By Gary Pearson
Many locals and tourists alike are unaware of Brisbane, Australia’s storied past, in part exemplified by MacArthur Central, an ornate Renaissance-style building heralding the city’s wartime association with General Douglas MacArthur.
Known more for its laidback, short-and-singlet wearing inhabitants than its celebrated history, Brisbanites will often walk by the ornate building unaware of its historical importance.
MacArthur Central, located on the corner of Queen and Edward Street in the city’s core, was the Allied forces’ Southwest Pacific area headquarters during the final two years of World War II.
General MacArthur, according to his biography and other verifiable accounts, arrived in Australia in March 1942 after narrowly escaping the Philippines. He arrived in Brisbane, after a brief stint in Melbourne, where he resided until war’s end.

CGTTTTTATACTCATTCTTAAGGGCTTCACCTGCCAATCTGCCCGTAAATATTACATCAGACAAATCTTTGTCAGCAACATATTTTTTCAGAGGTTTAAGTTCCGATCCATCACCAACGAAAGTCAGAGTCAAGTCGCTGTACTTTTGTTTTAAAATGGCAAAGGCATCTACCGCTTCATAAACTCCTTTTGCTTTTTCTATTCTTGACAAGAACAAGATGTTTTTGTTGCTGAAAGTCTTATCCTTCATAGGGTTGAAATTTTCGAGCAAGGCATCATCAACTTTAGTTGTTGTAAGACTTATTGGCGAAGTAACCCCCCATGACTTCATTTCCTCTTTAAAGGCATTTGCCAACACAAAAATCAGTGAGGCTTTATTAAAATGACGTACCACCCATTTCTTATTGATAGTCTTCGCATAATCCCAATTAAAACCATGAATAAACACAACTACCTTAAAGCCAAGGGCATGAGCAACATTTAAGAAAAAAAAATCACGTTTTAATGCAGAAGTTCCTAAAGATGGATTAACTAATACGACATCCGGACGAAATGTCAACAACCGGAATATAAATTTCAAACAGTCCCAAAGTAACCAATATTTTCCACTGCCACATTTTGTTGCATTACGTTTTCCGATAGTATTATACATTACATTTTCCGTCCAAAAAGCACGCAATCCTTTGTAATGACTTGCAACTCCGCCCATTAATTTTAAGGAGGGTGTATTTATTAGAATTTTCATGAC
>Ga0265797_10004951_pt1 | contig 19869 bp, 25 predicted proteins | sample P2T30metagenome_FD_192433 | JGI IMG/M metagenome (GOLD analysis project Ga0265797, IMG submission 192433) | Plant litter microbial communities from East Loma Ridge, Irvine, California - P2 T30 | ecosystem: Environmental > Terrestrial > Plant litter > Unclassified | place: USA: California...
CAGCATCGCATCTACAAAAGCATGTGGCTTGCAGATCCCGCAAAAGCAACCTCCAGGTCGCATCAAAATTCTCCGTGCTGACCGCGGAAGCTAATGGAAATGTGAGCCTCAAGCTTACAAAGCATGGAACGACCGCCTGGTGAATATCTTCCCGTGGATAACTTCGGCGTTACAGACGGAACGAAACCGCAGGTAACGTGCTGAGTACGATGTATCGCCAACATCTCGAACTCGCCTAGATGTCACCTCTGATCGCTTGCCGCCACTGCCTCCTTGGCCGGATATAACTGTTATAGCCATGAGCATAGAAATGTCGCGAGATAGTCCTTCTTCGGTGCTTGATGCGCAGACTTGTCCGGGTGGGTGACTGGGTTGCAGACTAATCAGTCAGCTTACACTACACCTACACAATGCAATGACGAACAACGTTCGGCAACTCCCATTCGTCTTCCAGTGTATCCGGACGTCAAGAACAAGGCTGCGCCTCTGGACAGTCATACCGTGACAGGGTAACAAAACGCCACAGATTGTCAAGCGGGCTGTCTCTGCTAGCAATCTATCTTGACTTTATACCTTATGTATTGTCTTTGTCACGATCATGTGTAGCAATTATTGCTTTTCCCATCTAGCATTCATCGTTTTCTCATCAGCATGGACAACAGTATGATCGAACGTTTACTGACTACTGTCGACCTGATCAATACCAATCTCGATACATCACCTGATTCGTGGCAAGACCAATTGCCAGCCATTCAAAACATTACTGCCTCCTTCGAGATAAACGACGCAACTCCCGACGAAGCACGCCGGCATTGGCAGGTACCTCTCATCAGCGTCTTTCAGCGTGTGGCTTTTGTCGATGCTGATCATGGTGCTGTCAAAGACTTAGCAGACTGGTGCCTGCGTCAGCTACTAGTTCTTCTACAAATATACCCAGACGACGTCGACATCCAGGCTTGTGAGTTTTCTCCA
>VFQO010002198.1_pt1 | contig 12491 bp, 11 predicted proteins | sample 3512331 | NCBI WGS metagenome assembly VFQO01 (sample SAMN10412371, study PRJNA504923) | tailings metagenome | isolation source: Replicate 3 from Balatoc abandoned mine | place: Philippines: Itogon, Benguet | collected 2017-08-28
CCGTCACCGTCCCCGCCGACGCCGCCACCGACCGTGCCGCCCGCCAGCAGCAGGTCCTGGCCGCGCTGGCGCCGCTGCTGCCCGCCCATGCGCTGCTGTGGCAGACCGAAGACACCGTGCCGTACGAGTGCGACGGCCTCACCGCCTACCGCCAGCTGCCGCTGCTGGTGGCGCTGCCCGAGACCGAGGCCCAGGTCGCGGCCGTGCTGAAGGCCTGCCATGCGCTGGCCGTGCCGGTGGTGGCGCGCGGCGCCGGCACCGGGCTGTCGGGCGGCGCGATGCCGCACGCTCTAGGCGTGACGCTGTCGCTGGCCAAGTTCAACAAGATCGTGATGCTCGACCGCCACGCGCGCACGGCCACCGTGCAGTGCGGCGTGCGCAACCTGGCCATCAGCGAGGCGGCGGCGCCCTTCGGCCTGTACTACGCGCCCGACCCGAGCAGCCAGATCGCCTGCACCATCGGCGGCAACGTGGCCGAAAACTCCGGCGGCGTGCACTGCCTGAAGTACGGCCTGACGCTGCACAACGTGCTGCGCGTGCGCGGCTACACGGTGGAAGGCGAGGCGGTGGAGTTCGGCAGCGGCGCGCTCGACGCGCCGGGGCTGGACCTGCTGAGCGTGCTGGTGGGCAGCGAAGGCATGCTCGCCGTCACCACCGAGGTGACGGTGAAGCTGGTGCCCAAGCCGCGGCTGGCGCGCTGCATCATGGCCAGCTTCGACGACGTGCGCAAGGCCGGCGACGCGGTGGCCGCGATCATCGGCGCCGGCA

Brisbane’s daily newspaper, the Courier Mail, never got wind of the General’s clandestine arrival, preventing the daily publication an opportunity to report on a headlining story.
Brisbane celebrated the 70th anniversary of MacArthur’s arrival in July 2012. As Commander in Chief of the South West Pacific region, MacArthur oversaw the Allies’ war efforts from his Brisbane offices.
His offices, now located at MacArthur Museum, were chosen due to the building’s central location and spacious interior.
And while MacArthur Central has since been turned into a commercial shopping complex, the former General’s surname remains inscribed on the building for all to see.
Modernistic and aesthetically pleasing, Brisbane is gaining worldwide recognition for its hip and happening culture, its quaint watering holes and its propensity for fun in the sun, but one needs to claw deeper to appreciate its opulent historical riches.